The latest version of coronavirus libel accuses Israel of not vaccinating Palestinians because they are not of Jewish ethnicity. But, as CAMERA explains in a JNS column, this charge is as absurd as it is false.
"I really do hope . . . We'll have to leave it there," MSNBC's Mehdi Hasan replies to Congressman Ro Khanna's outrageous libel that Israel "can`t be burning down Palestinian villages."
CBS's false depiction of Israel's demolition of a handful of illegally tents and pens dangerously built in a long-established military firing zone as the destruction of an entire Palestinian village is one small step away from Congresswoman Ilhan Omar's vitriolic "ethnic cleansing" charge.
When legitimate grievances are co-opted and hijacked by opportunists seeking support for their own causes — under the guise of intersectionality — problems will inevitably arise. The exploiting of George Floyd's death to demonize Israel is based on JVP's anti-Semitic "Deadly Exchange" campaign. It's clear that despite the pretense of interest in African-American causes, its real goal is just to delegitimize the Jewish state.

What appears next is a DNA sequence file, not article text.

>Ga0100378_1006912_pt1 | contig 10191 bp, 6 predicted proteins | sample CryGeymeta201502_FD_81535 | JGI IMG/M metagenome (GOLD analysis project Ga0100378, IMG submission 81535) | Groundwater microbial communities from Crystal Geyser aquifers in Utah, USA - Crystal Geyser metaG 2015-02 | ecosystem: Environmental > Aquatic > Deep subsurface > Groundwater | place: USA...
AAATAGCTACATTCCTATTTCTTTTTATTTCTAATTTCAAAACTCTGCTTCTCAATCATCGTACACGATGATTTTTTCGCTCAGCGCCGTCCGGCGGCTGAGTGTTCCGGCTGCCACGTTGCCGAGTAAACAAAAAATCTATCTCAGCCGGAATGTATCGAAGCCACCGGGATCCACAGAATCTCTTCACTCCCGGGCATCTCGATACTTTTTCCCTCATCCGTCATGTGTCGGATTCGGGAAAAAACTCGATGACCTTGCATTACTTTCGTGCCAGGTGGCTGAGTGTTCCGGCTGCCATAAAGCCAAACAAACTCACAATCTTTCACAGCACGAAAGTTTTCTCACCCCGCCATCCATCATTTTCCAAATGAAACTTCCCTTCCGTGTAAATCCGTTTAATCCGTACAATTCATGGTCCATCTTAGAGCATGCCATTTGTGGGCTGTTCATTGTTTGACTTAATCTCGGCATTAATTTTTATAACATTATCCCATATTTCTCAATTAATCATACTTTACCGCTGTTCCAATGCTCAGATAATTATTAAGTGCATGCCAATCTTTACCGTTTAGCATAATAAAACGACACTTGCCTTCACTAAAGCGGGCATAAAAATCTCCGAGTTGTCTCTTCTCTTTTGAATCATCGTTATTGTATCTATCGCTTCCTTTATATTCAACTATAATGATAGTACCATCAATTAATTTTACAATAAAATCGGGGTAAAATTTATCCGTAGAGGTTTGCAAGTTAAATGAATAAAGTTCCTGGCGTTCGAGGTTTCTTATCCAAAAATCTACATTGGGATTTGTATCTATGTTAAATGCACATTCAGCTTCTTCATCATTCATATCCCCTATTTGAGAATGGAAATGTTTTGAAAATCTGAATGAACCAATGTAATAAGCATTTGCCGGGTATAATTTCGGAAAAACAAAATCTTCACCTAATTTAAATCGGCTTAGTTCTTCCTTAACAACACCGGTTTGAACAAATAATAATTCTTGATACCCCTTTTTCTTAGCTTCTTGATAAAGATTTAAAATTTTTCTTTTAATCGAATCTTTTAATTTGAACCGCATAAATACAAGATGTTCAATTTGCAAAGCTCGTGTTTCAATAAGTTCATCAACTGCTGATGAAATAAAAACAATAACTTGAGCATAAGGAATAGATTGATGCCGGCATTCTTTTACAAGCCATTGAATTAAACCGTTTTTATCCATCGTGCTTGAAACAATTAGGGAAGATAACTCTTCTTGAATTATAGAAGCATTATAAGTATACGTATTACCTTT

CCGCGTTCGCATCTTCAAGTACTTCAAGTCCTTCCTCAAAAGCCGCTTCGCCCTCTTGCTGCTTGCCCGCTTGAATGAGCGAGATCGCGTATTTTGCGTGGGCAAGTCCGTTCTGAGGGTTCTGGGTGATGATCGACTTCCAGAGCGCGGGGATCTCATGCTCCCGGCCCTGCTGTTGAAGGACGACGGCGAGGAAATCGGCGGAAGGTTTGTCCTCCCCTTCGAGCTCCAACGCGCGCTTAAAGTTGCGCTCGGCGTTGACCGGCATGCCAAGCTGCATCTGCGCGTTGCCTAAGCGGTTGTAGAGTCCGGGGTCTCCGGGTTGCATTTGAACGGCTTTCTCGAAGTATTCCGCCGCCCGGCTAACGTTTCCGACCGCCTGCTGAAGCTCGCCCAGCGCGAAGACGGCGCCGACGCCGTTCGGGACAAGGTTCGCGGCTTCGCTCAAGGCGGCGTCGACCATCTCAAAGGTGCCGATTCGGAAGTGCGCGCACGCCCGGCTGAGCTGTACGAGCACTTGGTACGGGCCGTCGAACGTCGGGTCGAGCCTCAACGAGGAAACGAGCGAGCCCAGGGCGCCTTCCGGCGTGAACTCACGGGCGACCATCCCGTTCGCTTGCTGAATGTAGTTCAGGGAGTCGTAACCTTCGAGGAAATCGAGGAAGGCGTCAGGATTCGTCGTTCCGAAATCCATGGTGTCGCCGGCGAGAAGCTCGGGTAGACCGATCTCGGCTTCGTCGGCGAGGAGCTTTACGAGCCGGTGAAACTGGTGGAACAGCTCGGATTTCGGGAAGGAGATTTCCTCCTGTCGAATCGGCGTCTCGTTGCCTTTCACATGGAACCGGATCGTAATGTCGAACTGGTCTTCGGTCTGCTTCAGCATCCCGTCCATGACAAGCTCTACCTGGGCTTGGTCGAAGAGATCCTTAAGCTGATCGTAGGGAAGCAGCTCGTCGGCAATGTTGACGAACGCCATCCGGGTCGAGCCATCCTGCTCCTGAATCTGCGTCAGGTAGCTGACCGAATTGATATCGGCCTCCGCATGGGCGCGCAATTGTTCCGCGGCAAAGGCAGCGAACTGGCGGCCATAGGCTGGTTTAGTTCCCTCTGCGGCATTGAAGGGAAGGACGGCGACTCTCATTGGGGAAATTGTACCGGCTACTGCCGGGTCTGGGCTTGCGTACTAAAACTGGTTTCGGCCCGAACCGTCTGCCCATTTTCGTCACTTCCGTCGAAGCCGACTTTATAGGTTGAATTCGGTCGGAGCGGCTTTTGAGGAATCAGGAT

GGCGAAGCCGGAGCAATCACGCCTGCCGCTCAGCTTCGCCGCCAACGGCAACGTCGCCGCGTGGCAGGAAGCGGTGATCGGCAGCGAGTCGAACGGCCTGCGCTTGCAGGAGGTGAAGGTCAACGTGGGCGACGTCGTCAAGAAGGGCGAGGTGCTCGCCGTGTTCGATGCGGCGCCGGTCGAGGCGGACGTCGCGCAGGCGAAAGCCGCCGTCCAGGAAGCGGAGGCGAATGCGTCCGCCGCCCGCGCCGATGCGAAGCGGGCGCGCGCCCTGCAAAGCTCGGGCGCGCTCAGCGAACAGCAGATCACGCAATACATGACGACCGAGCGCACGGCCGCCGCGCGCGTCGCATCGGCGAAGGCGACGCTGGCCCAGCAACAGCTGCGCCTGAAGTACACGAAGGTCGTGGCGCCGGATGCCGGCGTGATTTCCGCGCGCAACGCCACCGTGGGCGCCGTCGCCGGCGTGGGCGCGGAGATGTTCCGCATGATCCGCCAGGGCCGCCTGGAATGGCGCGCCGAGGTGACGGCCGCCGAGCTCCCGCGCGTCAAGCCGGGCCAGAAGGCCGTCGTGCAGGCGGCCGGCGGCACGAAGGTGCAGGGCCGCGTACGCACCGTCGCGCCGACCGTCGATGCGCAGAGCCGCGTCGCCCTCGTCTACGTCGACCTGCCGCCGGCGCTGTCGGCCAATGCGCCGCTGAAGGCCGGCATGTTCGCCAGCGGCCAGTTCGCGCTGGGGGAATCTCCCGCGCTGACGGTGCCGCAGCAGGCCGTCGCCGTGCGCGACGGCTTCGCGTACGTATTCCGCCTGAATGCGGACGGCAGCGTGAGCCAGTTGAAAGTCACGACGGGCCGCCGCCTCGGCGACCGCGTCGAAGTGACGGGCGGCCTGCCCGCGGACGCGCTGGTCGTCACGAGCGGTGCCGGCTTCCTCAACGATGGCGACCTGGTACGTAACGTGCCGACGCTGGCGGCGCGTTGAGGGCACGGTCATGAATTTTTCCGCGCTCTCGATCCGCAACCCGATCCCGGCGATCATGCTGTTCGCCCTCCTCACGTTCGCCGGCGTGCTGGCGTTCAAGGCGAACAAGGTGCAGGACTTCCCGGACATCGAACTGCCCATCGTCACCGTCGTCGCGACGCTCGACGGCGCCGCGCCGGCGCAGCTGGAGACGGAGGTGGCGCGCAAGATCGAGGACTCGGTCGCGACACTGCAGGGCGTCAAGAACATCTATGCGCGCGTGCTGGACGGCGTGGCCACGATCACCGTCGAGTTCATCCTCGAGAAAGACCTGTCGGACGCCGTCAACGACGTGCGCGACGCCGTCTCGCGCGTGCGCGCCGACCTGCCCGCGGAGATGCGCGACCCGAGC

For centuries, blood libels and conspiracy theories have played a tragic role in Jewish history, inciting pogroms, and responsible for the torture and murders of countless Jews. As Passover approaches and the world is engulfed in a coronavirus pandemic, a new crop of libels have arisen.
Unsurprisingly, a newspaper that calls Benjamin Netanyahu a scold for trying to protect seniors is unable to report fairly on Israeli hesitations about the Joint List political alliance.
Film claims that Israel "is behind every regional war that’s happened in the last 70 years."
There are no legal barriers to non-Jewish Israelis purchasing homes in West Bank settlements.
An attempt by radical educators to inject anti-Israel propaganda into California's public schools was derailed by the Jewish community's strong response. In Newton, Massachusetts, a divided Jewish community has had less success in its schools.
Not for the first time this year, the New York Times misrepresents Pew polling of Israelis. The author, David Halbfinger, and Times editors are aware of the straightforward factual error, but have not corrected.